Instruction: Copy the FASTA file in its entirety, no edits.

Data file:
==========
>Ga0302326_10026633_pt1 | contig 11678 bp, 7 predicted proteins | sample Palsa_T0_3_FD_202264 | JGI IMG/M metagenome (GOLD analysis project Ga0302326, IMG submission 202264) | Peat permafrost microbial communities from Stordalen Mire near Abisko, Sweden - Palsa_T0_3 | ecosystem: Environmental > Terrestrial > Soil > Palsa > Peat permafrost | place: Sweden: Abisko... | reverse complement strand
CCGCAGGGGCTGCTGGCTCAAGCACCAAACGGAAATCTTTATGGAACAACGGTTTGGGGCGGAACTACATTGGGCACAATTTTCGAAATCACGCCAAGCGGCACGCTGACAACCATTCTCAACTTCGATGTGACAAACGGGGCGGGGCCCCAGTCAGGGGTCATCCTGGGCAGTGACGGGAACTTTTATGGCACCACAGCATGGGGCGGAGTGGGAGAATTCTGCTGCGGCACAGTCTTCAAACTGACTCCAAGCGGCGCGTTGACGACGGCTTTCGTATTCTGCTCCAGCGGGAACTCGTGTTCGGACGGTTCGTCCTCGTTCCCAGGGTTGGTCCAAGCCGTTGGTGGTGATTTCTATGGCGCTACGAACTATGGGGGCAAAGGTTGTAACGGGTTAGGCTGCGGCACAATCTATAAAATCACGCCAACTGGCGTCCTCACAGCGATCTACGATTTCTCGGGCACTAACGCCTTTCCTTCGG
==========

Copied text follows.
>Ga0302326_10026633_pt1 | contig 11678 bp, 7 predicted proteins | sample Palsa_T0_3_FD_202264 | JGI IMG/M metagenome (GOLD analysis project Ga0302326, IMG submission 202264) | Peat permafrost microbial communities from Stordalen Mire near Abisko, Sweden - Palsa_T0_3 | ecosystem: Environmental > Terrestrial > Soil > Palsa > Peat permafrost | place: Sweden: Abisko... | reverse complement strand
CCGCAGGGGCTGCTGGCTCAAGCACCAAACGGAAATCTTTATGGAACAACGGTTTGGGGCGGAACTACATTGGGCACAATTTTCGAAATCACGCCAAGCGGCACGCTGACAACCATTCTCAACTTCGATGTGACAAACGGGGCGGGGCCCCAGTCAGGGGTCATCCTGGGCAGTGACGGGAACTTTTATGGCACCACAGCATGGGGCGGAGTGGGAGAATTCTGCTGCGGCACAGTCTTCAAACTGACTCCAAGCGGCGCGTTGACGACGGCTTTCGTATTCTGCTCCAGCGGGAACTCGTGTTCGGACGGTTCGTCCTCGTTCCCAGGGTTGGTCCAAGCCGTTGGTGGTGATTTCTATGGCGCTACGAACTATGGGGGCAAAGGTTGTAACGGGTTAGGCTGCGGCACAATCTATAAAATCACGCCAACTGGCGTCCTCACAGCGATCTACGATTTCTCGGGCACTAACGCCTTTCCTTCGG